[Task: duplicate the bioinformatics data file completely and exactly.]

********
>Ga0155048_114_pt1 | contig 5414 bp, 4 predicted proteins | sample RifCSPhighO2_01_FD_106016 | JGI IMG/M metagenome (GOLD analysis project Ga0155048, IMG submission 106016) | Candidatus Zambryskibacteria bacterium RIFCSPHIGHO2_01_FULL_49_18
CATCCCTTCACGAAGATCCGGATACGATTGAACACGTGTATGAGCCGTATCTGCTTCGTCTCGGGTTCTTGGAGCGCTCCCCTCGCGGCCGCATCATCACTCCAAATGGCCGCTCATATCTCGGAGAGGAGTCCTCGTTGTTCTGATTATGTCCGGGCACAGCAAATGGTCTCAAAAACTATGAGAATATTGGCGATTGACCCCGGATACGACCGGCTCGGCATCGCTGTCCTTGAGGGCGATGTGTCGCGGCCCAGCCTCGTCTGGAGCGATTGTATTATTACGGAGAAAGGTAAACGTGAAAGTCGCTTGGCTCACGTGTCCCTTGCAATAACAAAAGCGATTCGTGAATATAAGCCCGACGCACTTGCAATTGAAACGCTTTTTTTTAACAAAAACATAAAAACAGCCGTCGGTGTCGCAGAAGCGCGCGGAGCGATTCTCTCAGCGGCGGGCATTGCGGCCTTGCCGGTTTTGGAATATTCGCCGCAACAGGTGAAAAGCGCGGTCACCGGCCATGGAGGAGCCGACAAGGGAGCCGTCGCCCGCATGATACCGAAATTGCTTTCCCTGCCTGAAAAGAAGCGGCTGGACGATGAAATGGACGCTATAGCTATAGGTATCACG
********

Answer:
>Ga0155048_114_pt1 | contig 5414 bp, 4 predicted proteins | sample RifCSPhighO2_01_FD_106016 | JGI IMG/M metagenome (GOLD analysis project Ga0155048, IMG submission 106016) | Candidatus Zambryskibacteria bacterium RIFCSPHIGHO2_01_FULL_49_18
CATCCCTTCACGAAGATCCGGATACGATTGAACACGTGTATGAGCCGTATCTGCTTCGTCTCGGGTTCTTGGAGCGCTCCCCTCGCGGCCGCATCATCACTCCAAATGGCCGCTCATATCTCGGAGAGGAGTCCTCGTTGTTCTGATTATGTCCGGGCACAGCAAATGGTCTCAAAAACTATGAGAATATTGGCGATTGACCCCGGATACGACCGGCTCGGCATCGCTGTCCTTGAGGGCGATGTGTCGCGGCCCAGCCTCGTCTGGAGCGATTGTATTATTACGGAGAAAGGTAAACGTGAAAGTCGCTTGGCTCACGTGTCCCTTGCAATAACAAAAGCGATTCGTGAATATAAGCCCGACGCACTTGCAATTGAAACGCTTTTTTTTAACAAAAACATAAAAACAGCCGTCGGTGTCGCAGAAGCGCGCGGAGCGATTCTCTCAGCGGCGGGCATTGCGGCCTTGCCGGTTTTGGAATATTCGCCGCAACAGGTGAAAAGCGCGGTCACCGGCCATGGAGGAGCCGACAAGGGAGCCGTCGCCCGCATGATACCGAAATTGCTTTCCCTGCCTGAAAAGAAGCGGCTGGACGATGAAATGGACGCTATAGCTATAGGTATCACG